Vocabulary: This one is quite self-explanatory. The wider the range of vocabulary your child has, the more complex the text your child can access. When living and being schooled in one country your child is likely to develop a wider range of vocabulary in the community / school language due to their exposure to it. As a consequence, with time passing your child will carry on being able to access texts that satisfy their curiosity and interests. On the other hand, if their vocabulary in their home languages do not expand as quickly, they might not be able to access texts they would want to read. This could mean that your child will prefer reading books in the school language, rather than the school language.


Language Structures: This refer to the way a sentence is constructed in a given language (syntax), how it needs to be written to make sense (semantic). Understanding how a sentence is structured helps your child make sense of what they are reading. In the case of their home language, it is worth mentioning that our children are used to how we speak. Although we know different ways to express an idea, we generally tend to stick to the few same ones. This is called an “idiolect”. When reading a text, your child will encounter different idiolects, and this might make a text less accessible.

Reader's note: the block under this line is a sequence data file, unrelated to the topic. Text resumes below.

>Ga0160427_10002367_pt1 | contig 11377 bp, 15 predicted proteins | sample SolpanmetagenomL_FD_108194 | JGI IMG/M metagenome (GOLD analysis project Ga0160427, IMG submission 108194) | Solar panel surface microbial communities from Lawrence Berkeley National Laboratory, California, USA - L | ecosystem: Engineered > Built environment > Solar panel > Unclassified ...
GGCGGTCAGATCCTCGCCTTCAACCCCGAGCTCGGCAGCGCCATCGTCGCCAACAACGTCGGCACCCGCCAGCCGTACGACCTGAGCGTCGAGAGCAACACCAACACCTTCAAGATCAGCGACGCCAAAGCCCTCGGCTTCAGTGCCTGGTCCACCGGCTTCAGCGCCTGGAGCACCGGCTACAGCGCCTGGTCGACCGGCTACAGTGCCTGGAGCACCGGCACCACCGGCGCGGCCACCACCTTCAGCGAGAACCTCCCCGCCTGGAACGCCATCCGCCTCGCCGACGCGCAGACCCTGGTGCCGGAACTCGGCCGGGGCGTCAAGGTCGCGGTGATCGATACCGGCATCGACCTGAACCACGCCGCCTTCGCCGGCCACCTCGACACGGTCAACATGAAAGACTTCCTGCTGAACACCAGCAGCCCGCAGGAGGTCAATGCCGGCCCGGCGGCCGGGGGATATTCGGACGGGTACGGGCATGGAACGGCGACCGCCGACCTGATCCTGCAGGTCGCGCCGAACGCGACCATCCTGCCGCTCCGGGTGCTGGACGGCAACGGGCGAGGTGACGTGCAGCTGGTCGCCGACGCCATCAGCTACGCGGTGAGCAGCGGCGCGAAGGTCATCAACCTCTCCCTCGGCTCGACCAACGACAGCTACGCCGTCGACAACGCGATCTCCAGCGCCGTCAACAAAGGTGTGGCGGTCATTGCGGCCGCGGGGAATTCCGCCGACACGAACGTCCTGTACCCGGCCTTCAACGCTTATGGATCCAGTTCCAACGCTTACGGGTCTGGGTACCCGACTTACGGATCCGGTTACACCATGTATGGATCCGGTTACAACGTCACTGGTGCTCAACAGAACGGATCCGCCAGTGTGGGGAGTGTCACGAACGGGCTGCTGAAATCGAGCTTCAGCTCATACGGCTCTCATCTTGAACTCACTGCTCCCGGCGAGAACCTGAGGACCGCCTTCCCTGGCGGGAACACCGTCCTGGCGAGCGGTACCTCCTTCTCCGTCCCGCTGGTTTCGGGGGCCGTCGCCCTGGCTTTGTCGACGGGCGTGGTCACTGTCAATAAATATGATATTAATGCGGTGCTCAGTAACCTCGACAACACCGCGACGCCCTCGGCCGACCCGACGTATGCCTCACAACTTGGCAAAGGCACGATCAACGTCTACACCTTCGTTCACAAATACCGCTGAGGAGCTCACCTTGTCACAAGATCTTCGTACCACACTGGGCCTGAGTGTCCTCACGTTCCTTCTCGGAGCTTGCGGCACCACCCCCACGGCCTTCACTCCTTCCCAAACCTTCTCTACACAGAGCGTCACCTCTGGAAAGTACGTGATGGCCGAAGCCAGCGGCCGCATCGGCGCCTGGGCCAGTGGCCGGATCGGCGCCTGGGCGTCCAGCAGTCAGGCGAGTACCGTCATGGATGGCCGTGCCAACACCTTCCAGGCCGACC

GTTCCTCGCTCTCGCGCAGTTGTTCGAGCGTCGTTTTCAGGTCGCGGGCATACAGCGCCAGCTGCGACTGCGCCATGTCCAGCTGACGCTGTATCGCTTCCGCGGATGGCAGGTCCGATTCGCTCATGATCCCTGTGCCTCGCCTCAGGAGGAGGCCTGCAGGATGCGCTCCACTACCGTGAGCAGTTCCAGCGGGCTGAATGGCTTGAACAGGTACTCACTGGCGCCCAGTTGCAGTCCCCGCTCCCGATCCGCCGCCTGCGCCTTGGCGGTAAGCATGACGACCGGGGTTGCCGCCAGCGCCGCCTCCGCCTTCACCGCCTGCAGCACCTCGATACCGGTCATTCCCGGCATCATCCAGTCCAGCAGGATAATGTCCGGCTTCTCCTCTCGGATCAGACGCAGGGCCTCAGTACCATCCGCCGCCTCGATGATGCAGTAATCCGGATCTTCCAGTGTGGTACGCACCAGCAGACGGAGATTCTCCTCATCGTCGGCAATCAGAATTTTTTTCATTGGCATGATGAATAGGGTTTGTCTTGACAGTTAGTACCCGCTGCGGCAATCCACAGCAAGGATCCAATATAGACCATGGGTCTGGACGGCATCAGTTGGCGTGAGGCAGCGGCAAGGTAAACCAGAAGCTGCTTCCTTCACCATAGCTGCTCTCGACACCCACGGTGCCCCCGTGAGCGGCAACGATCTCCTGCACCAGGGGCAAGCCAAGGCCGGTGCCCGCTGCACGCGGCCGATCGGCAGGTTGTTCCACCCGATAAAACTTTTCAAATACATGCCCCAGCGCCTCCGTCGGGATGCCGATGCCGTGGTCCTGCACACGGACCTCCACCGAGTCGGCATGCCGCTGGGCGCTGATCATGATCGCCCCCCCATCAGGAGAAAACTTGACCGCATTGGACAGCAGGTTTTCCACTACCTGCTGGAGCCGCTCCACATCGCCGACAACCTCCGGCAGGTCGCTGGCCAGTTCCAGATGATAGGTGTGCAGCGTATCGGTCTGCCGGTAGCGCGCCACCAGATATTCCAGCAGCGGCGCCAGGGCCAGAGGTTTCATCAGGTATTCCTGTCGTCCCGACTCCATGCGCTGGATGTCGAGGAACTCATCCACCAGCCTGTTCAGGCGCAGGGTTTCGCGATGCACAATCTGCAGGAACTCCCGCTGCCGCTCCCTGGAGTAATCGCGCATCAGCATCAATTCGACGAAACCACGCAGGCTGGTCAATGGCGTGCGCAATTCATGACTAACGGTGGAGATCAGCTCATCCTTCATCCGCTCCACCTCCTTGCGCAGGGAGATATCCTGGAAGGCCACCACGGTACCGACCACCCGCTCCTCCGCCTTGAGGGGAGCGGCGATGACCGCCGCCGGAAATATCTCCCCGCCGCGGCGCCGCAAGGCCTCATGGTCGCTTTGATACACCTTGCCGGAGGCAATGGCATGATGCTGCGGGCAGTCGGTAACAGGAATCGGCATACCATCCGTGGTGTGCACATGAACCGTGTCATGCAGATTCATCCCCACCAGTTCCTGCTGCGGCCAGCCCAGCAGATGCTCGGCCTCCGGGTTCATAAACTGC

Verbal reasoning: This refers to understanding information that is implied in a text, working out what has not been said. The better grasp your child has of the previous components, the easier it will be for your child to understand what is implied.


Literacy knowledge: Each genre follows different norms. A comic book, an email, a sci-fi novel, and a newspaper are all structured differently. And this can change from one culture to another.




2) Activities to help develop Language Comprehension: